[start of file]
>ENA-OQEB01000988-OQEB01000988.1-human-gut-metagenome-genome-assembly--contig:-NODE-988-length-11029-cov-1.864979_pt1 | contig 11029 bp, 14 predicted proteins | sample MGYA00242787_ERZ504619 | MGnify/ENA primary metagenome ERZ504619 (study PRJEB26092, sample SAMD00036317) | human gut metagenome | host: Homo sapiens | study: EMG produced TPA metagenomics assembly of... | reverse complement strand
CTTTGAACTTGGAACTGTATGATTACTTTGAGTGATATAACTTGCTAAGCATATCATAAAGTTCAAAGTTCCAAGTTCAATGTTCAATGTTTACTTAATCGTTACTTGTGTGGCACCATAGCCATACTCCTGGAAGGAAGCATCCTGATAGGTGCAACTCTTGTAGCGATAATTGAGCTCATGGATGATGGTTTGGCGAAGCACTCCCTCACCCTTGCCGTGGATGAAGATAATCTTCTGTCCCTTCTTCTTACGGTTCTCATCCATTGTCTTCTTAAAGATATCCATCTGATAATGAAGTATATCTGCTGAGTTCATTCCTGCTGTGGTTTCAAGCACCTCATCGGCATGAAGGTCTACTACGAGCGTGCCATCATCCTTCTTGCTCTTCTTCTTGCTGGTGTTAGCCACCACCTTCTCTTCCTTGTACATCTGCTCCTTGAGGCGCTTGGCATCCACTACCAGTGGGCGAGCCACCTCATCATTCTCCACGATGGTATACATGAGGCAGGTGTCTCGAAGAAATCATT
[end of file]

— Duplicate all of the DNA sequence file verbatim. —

>ENA-OQEB01000988-OQEB01000988.1-human-gut-metagenome-genome-assembly--contig:-NODE-988-length-11029-cov-1.864979_pt1 | contig 11029 bp, 14 predicted proteins | sample MGYA00242787_ERZ504619 | MGnify/ENA primary metagenome ERZ504619 (study PRJEB26092, sample SAMD00036317) | human gut metagenome | host: Homo sapiens | study: EMG produced TPA metagenomics assembly of... | reverse complement strand
CTTTGAACTTGGAACTGTATGATTACTTTGAGTGATATAACTTGCTAAGCATATCATAAAGTTCAAAGTTCCAAGTTCAATGTTCAATGTTTACTTAATCGTTACTTGTGTGGCACCATAGCCATACTCCTGGAAGGAAGCATCCTGATAGGTGCAACTCTTGTAGCGATAATTGAGCTCATGGATGATGGTTTGGCGAAGCACTCCCTCACCCTTGCCGTGGATGAAGATAATCTTCTGTCCCTTCTTCTTACGGTTCTCATCCATTGTCTTCTTAAAGATATCCATCTGATAATGAAGTATATCTGCTGAGTTCATTCCTGCTGTGGTTTCAAGCACCTCATCGGCATGAAGGTCTACTACGAGCGTGCCATCATCCTTCTTGCTCTTCTTCTTGCTGGTGTTAGCCACCACCTTCTCTTCCTTGTACATCTGCTCCTTGAGGCGCTTGGCATCCACTACCAGTGGGCGAGCCACCTCATCATTCTCCACGATGGTATACATGAGGCAGGTGTCTCGAAGAAATCATT